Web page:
Our goals in these experiments were to characterize the in vivo functions of Kin28p posttranslational regulation, to establish whether the modes of regulation of MO15 activity apply to Kin28p, and to clarify the relationship between Cak1p and Kin28p. We have shown that Kin28p, like many other CDKs, is phosphorylated in vivo on an activating residue (Thr-162) within its T loop. A Kin28pT162A mutant had significantly reduced activity in vitro and reduced function in vivo. In contrast to the situation in mammalian cells (38), both the extent of this phosphorylation and Kin28p activity were constant during the cell cycle, suggesting that the CTD kinase in yeast TFIIH is not a target for the regulation of transcription during mitosis.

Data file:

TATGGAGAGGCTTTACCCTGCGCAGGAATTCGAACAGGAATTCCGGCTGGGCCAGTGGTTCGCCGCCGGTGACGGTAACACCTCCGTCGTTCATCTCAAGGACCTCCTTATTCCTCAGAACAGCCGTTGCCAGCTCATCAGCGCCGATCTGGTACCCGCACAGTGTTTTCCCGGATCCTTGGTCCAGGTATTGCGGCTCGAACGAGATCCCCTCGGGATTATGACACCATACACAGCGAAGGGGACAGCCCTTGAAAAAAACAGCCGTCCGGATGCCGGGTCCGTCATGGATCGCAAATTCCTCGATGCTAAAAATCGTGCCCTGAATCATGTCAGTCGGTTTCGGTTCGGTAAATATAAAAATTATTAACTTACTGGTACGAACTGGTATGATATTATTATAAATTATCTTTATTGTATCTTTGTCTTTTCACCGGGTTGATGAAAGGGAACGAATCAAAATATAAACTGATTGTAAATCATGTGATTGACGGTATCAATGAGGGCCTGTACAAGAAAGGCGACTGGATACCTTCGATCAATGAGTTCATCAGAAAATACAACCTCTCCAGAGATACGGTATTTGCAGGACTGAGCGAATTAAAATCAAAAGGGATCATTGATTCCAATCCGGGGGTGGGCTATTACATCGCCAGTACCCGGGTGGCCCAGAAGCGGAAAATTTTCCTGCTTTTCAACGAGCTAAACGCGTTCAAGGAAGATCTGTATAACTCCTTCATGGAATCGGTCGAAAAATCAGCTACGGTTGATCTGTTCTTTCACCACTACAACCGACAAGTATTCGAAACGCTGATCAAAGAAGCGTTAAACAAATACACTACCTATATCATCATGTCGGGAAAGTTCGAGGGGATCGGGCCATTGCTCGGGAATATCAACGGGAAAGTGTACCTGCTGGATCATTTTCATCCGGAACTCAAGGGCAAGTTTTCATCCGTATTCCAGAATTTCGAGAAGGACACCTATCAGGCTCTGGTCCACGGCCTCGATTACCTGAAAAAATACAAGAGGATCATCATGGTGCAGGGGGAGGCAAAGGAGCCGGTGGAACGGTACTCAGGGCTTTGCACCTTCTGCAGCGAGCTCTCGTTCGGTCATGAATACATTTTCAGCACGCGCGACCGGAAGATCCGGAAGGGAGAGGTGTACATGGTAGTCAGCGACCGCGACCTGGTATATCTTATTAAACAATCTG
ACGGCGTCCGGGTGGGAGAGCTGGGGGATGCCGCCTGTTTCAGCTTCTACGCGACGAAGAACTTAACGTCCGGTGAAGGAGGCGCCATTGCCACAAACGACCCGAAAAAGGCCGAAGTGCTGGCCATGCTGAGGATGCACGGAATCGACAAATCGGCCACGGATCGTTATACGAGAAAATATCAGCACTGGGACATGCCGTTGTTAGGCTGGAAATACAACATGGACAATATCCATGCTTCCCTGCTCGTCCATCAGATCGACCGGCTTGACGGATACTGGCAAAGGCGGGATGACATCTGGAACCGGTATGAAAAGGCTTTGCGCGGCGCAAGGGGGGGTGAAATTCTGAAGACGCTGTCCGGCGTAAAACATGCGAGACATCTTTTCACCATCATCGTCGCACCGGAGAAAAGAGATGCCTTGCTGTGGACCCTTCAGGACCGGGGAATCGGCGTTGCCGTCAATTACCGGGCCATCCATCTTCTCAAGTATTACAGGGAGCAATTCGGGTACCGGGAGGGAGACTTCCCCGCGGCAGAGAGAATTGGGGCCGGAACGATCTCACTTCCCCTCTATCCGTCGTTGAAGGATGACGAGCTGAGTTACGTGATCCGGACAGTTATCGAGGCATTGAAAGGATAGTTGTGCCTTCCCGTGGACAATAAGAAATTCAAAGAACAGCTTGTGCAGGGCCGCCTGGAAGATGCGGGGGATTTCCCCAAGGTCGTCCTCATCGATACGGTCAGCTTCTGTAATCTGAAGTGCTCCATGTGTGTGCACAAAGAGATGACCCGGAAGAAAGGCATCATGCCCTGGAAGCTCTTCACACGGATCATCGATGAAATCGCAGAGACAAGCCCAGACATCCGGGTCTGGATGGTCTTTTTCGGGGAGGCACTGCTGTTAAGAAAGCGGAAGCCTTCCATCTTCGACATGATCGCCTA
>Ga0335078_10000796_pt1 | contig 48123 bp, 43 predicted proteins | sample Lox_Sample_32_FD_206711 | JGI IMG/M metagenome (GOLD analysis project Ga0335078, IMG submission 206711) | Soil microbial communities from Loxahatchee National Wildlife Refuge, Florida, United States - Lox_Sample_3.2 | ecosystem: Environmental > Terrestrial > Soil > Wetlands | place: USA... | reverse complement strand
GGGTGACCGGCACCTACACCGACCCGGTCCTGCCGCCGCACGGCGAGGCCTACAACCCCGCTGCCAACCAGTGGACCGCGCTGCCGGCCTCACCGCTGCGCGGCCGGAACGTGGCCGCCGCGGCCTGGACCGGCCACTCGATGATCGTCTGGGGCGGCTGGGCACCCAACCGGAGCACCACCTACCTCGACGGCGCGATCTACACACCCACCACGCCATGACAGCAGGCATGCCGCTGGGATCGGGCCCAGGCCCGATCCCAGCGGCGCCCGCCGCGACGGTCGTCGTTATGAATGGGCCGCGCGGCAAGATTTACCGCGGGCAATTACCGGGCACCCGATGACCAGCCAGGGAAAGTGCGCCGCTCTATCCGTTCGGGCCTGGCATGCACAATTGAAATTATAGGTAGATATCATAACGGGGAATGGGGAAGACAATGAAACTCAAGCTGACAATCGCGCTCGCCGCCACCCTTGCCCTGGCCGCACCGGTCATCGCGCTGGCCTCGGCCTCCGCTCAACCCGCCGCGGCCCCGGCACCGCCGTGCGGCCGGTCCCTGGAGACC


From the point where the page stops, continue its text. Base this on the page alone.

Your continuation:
Dual regulation of Kin28p.
Like most CDKs (27, 30, 33, 53, 60), Kin28p requires phosphorylation for full activity. Unlike Cdc28p (7) in S. cerevisiae and Cdc2 in Schizosaccharomyces pombe (14, 26), where analogous activating phosphorylation site mutants are nonfunctional, kin28T162A is functional in vivo. Like MO15, Kin28p is positively regulated both by phosphorylation and by binding to an assembly factor. In the case of human MO15, the MO15-cyclin H complex can be activated by phosphorylation on Thr-170. In contrast, the trimeric MO15-cyclin H-MAT1 complex is active whether or not Thr-170 is phosphorylated. Our results indicate that this model, which is based on experiments in vitro, also applies in vivo. A strain carrying kin28T162A or a temperature-sensitive allele of TFB3 grows well under normal conditions. However, a kin28T162A tfb3-ts strain is severely compromised at all temperatures. This genetic interaction was confirmed at the biochemical level: Kin28p activity in the double-mutant strains was greatly reduced compared to that in a wild-type strain or in a strain containing either single mutation.